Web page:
Alan Ball’s famous aphorism is one of the truest things anyone has ever said about a football club. Everton is a club that grips and obsesses, cradles and slaps you around, causes agony and joy. And that’s just as a supporter. As a writer who has seen in print more than a million words about his beloved club new stories and new ideas constantly ferment. It’s a subject I can’t help but going back to.
Five years have passed since publication of my Everton Encyclopedia and nearly fifteen since Everton: The School of Science was written. Since the last book to carry my name on the cover I have collaborated with some of the most distinguished figures in the club’s history on their memoirs – Neville Southall, Howard Kendall, Dave Hickson and Bob Latchford. But after that work the time seems right to add another, more wide-ranging contribution to the club’s history.
Everton appear at a crossroads in their history. After struggling to make an impression in the Premier League era, a new majority shareholder and considerable investment has given a fresh impetus to the club. Its manager Ronald Koeman has spent a lot of money on a lot of new players. The prodigal son, Wayne Rooney, has returned. There are changes in the way the football club is run. And in three or four years time it seems likely that Goodison – the Grand Old Lady, the first purpose built football stadium in the world and home to so many memories – will be left for a new abode on the banks of the royal blue Mersey.
It’s a fascinating and fast moving period in the club’s history and the changes heighten the imperative to capture something more of Everton’s past before it transforms forever. But what else can be added?
Quite a lot as it happens.
In the early-1990s, Radio City put together a 32 part series chronicling the history of Merseyside’s three professional football clubs, Everton, Liverpool and Tranmere Rovers. The voices in that series were later put into print in the wonderful oral history of football on Merseyside, Three Sides of the Mersey. It tells the story of the game through the voices of the people who made it the great spectacle that it is: players, managers, directors and fans. It was such a simple and beautifully executed idea and a work I referred to many times.
The concept was one that stuck with me while I trained as an historian and embarked on a career in the media. What would such a book be like if it focussed on the fortunes of just one club? In American sportswriting there is a fine tradition of oral history, but it’s one less often used in Britain – this despite Thomas Hauser winning the country’s top sportswriting award, the William Hill Prize, for his oral history of Muhammad Ali’s Life and Times.
In that work Hauser spoke to no fewer than 176 people who knew, saw and were moved by Ali. His book is an astonishing achievement. My ambitions when starting this project were initially less ambitious. With my colleagues, Philip Ross and Jack Gordon Brown, we initially aimed for 100 interviews – around the same tally as had been achieved in Three Sides of the Mersey – but the project soon took on a life of its own. The more people we spoke to, the more layers and stories we built, and the more possibilities opened. It was a little like building a football team and then having that magic realisation that you have something very special on your hands. Our belief that Everton was ‘more than just a club’ was reaffirmed many times, and we show a complex institution that touches people’s lives in many different ways.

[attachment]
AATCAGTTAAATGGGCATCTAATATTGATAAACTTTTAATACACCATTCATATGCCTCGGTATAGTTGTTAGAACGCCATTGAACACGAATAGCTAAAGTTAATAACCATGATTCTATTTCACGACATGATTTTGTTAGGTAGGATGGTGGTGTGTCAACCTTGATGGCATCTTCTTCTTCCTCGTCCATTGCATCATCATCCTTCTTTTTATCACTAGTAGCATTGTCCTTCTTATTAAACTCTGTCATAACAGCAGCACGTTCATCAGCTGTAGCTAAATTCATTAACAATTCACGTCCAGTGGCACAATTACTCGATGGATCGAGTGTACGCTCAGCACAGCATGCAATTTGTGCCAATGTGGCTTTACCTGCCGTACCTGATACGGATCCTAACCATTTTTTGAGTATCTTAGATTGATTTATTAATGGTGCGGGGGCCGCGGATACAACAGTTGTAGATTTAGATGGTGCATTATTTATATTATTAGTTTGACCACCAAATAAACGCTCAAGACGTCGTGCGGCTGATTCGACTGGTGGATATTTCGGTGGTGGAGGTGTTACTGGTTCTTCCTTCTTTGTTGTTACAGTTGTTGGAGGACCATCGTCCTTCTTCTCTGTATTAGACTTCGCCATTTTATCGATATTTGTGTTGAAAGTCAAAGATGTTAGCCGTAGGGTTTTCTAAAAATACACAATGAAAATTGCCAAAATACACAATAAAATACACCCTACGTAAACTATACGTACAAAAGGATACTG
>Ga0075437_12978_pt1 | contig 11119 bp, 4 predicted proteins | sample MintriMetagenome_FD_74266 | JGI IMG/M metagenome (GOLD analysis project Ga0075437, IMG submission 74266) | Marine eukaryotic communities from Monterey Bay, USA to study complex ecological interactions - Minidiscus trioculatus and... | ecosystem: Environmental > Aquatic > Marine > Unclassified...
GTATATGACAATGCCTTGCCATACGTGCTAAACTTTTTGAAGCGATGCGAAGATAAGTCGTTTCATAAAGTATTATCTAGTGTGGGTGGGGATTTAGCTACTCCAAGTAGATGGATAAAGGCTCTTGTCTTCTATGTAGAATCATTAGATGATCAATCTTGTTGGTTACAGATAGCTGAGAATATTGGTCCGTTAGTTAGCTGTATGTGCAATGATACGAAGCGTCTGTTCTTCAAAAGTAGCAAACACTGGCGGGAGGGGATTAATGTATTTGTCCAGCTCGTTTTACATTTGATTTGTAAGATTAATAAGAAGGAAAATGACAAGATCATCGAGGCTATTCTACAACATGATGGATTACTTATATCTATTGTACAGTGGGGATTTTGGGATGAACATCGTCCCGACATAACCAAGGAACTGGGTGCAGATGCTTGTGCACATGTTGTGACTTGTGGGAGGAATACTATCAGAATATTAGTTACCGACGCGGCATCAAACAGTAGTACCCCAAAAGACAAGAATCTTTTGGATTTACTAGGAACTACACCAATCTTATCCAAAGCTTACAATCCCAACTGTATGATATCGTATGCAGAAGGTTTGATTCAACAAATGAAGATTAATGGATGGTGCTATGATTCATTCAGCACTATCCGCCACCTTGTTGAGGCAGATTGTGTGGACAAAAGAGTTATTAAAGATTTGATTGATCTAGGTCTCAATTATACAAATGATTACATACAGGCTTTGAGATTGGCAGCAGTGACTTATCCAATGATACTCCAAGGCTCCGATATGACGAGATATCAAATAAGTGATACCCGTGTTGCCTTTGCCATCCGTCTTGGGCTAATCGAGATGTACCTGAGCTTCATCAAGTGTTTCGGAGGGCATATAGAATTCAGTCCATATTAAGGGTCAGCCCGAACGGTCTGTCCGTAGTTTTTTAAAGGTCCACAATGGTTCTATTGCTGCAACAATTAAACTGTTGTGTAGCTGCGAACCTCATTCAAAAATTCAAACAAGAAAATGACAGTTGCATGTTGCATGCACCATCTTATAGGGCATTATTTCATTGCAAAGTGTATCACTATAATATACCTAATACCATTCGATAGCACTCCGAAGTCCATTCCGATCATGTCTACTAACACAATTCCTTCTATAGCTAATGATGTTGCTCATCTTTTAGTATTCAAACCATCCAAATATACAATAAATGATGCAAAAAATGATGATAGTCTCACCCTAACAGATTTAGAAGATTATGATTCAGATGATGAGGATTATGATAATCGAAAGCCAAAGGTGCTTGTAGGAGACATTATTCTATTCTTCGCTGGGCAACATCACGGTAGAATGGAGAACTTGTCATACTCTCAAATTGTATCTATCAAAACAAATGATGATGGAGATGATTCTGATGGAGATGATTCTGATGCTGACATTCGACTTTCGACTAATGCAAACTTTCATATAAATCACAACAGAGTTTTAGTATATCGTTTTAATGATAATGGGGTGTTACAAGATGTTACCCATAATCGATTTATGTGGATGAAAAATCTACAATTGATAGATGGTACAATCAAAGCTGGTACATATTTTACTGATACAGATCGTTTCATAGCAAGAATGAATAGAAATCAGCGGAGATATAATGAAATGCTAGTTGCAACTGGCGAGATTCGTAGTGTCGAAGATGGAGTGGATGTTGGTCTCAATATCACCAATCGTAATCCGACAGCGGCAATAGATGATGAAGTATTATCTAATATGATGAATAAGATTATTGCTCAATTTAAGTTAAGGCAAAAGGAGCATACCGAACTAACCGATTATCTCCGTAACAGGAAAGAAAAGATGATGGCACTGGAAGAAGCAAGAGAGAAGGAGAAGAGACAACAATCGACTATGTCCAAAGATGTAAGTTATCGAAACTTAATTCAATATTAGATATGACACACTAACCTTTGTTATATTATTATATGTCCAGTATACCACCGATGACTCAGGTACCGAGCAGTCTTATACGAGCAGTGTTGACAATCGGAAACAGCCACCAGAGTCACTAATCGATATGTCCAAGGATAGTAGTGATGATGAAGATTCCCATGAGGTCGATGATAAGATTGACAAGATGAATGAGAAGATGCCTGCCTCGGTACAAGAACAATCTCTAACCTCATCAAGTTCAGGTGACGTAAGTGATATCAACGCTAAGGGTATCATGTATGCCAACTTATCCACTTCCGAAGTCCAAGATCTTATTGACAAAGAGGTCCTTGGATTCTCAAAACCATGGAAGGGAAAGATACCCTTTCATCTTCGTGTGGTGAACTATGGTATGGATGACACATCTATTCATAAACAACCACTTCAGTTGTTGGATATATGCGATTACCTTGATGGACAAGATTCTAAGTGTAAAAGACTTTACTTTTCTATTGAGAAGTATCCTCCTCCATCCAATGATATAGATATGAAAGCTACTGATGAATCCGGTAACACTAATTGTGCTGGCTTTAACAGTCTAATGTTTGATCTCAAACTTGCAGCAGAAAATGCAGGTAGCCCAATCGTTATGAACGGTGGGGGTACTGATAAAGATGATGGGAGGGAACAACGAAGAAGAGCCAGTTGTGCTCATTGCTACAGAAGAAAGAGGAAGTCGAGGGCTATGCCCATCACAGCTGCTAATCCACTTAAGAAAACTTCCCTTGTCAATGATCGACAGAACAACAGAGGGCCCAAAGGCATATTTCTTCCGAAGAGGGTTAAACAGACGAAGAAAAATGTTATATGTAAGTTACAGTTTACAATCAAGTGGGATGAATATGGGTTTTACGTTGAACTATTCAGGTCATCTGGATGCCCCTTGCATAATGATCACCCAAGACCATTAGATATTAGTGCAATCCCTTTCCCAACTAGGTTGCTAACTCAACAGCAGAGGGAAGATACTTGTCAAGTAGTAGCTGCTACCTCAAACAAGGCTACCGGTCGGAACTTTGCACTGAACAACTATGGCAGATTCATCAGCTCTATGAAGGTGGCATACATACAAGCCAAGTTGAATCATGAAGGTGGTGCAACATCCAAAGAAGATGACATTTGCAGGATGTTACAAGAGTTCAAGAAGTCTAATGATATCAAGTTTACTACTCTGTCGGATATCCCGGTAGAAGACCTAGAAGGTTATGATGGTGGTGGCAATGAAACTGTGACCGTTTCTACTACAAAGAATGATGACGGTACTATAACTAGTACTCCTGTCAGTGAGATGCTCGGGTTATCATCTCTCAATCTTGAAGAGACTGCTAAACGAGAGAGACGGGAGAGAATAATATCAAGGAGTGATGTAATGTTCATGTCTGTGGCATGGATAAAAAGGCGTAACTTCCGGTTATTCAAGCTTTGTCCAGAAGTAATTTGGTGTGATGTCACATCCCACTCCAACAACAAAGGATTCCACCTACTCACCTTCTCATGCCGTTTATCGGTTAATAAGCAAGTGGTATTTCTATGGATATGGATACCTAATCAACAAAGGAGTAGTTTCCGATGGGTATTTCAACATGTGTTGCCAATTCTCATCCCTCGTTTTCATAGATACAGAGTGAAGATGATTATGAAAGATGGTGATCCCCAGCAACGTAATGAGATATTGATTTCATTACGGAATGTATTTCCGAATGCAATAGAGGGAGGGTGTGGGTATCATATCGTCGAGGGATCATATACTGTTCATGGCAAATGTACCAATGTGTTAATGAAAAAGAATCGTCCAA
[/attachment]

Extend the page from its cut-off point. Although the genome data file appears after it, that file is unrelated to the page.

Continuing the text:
In the end we interviewed just about every significant living figure in Everton’s history: a total of 180 people – players, managers, directors, chairman, officials, supporters – generating hundreds of hours of recordings and 2 millions words of transcripts. Never before has a study of any sporting institution benefited from so many original interviews. Allied to this is significant new research on Everton’s early years, utilising lost and long forgotten documentary sources.
The resultant book, Faith of our Families, is what I believe, an unprecedented study of a football club, charting, over the duration of 500 pages, the inner workings and highs and lows of Everton Football Club, from its inception as a church team in 1878 to its position today as an aristocrat of the English game and one of the wealthiest clubs in the world.
The cover of the special edition of Faith of our Families features an Archibald Leitch balustrade laser cut into the cover
The book is out on the 26 October, but as with previous works we have opened up a subscription for those who would like to have their names listed in the book’s appendix. This period is open until 8 September and comes with free UK and subsidised overseas postage.
In addition there is a special limited edition version of 250 numbered copies that are signed by Bob Latchford and Neville Southall, featuring an Archibald Leitch balustrade, which is laser cut into the wibalin book cover to reveal a blue flyleaf. This is an exquisite and unique collectible designed by the ever-brilliant Thomas Regan of ToffeeArt and is sure to sell out quickly.
I hope that Evertonians and all fans enjoy this work as much as we all enjoyed working on it. And I hope in years to come it is referred to as an essential part of every Evertonians library. I’m very confident it will be.
Faith of our Families is available for pre-order now from deCoubertin Books
Reader Comments (1)
Note: the following content is not moderated or vetted by the site owners at the time of submission. Comments are the responsibility of the poster. Disclaimer
1 Posted 25/08/2017 at 08:07:56
Add Your Comments
In order to post a comment, you need to be logged in as a registered user of the site.
Or Sign up as a ToffeeWeb Member — it's free, takes just a few minutes and will allow you to post your comments on articles and Talking Points submissions across the site.